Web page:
Some people may also develop a low-grade fever of up to 100.4ºF (38ºC) in response to the tetanus vaccine. Again, OTC medications such as Tylenol or ibuprofen can help.
Other mild side effects may include a headache, tiredness or fatigue, and sore joints or chills.
Some people may develop moderate side effects that may interfere with their daily activities, but they do not need medical intervention, including:
- swelling of the arm
- swollen glands
- nausea, vomiting, or diarrhea
The tetanus is safe in general. However, serious side effects of the tetanus vaccine are possible, although very rare. They may include severe allergic reaction or severe pain, redness, swelling, or bleeding at the injection site.Severe allergic reaction
In rare cases, the tetanus vaccine can cause allergic reactions that typically begin a few minutes to a few hours after vaccination. If you’re experiencing any of the symptoms below following your tetanus shot, seek immediate medical care:
- difficulty breathing or swallowing
- itchy throat, feet, or hands
- swelling of the face or throat
- sudden weakness
- rapid heartbeat
Sometimes, the skin may break and bleed as a response to the vaccine. If the injection site is bleeding or you experience pain, redness, or swelling that’s so severe that you can’t perform your usual activities, contact your doctor immediately.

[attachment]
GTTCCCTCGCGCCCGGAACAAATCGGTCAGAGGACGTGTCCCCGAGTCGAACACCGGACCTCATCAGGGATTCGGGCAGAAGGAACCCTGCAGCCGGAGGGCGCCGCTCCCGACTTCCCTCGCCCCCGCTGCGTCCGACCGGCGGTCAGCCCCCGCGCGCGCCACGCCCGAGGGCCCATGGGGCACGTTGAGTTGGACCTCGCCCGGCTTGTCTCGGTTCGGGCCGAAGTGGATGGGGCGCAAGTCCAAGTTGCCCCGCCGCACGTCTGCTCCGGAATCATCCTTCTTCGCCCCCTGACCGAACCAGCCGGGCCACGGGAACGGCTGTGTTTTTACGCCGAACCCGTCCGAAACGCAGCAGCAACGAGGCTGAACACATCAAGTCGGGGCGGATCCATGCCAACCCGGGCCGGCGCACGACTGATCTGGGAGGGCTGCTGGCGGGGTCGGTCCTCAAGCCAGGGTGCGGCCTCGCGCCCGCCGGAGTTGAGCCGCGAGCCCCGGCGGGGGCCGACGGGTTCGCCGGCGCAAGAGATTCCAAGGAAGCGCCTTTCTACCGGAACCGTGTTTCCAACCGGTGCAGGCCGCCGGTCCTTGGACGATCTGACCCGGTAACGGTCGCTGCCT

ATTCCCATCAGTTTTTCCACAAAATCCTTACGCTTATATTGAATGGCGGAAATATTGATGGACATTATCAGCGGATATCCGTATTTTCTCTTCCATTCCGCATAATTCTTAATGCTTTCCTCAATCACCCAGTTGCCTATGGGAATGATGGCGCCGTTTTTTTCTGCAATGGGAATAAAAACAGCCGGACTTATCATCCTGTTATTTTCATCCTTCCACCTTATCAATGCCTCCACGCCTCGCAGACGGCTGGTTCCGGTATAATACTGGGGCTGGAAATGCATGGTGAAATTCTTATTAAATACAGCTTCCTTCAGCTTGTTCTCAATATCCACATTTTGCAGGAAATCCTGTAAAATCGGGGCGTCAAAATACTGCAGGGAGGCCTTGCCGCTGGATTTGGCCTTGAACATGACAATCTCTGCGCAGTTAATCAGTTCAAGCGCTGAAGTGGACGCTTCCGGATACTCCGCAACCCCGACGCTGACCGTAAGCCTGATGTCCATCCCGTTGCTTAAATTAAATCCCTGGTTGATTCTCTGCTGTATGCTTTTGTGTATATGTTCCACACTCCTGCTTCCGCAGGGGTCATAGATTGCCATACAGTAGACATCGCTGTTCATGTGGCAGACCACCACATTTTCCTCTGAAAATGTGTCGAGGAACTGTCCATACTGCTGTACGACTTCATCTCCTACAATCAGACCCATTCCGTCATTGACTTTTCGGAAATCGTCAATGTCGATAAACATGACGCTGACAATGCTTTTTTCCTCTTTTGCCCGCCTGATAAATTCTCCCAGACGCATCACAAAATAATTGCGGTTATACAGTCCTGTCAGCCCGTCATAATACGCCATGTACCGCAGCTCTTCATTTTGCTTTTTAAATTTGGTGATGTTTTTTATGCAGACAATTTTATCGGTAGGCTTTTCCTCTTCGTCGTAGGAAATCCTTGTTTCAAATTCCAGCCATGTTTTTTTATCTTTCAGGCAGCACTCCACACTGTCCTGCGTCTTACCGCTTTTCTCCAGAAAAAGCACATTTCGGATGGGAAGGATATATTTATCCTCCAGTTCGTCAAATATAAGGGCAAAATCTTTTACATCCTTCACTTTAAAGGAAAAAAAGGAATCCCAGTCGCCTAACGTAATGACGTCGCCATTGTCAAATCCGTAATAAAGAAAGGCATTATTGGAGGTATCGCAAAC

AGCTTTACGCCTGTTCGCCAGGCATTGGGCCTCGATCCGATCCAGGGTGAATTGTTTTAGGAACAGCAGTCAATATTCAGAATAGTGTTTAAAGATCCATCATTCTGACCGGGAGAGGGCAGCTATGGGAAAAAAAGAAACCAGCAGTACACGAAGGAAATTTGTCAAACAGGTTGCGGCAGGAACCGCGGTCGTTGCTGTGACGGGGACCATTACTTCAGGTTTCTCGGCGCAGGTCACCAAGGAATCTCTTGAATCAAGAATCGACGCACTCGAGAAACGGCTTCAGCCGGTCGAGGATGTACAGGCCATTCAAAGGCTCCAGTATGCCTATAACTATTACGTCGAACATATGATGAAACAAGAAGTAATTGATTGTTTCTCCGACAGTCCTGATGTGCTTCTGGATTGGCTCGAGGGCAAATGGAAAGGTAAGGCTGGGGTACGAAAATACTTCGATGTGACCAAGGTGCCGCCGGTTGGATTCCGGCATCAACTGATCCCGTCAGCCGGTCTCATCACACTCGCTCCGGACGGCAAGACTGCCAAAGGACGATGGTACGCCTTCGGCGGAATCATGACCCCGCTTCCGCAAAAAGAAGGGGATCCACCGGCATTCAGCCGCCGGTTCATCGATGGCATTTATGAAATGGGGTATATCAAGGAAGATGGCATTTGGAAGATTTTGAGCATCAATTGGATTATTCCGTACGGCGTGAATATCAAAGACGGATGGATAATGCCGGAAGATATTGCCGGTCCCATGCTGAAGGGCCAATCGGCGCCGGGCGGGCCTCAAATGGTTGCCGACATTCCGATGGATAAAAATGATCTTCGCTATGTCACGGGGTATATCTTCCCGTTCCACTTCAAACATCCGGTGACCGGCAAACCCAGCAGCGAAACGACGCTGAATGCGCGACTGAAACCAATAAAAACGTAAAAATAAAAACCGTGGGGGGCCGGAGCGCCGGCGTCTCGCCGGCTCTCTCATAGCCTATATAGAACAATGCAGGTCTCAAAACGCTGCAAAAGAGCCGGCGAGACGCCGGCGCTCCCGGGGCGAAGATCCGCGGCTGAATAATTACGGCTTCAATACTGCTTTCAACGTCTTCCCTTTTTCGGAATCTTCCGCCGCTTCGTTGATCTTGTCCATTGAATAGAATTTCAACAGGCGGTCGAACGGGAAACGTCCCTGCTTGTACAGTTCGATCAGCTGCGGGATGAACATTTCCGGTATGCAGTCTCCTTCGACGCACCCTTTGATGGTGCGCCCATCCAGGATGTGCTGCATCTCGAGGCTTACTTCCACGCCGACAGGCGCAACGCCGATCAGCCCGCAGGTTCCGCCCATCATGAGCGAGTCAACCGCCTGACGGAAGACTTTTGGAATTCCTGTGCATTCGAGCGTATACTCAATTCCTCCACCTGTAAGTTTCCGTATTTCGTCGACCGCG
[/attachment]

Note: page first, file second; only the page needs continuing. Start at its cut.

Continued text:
Some people should avoid the tetanus shot. For example, people with certain conditions should talk to their doctor to discuss their options. People should be cautious if they have ever had:
- severe pain or swelling from a tetanus vaccine
- nervous system conditions
- Guillain Barre syndrome where the immune system attacks nerve cells
What side effects have been reported after tetanus shot?
- I woke the next morning and couldn't raise my arm past hip.
- Yeah, ive waited the same time, im only twelve but man does it hurt like heck.
- So it's last Wednesday I got my vaccination, and it's Monday 5 days later , and my arm is still very sore, I see by other comments that this may be common , however can anyone explain why it is so painful?
- I am a hairstylist by trade, and this pain is making my job very uncomfortable, as well as sleeping?
- I got a tetanus shot/whooping cough combo 3 weeks ago and by the 2nd day my arm was extremely sore and I could barely move it and was in constant pain for more than 3 days ( 7-8 with no movement and 10 when I moved it)- more shoulder joint pain than muscle pain.
What has been suggested to relieve the pain?
- And yes Advil does make it feel better , I don't like taking Advil as I full well know what it can do to my body organs but am thankful for it !
- Take Advil people!
- Since it is difficult to raise it let alone move it, try asking someone to raise it up and down for an interval of 30 mins during the day.
- But to lessen or shorten the time of it being sore and painful, try doing some exercises like moving your arms up and down.
- So i suggest you exercise them since they're kind of locked, because you don't move them because they hurt.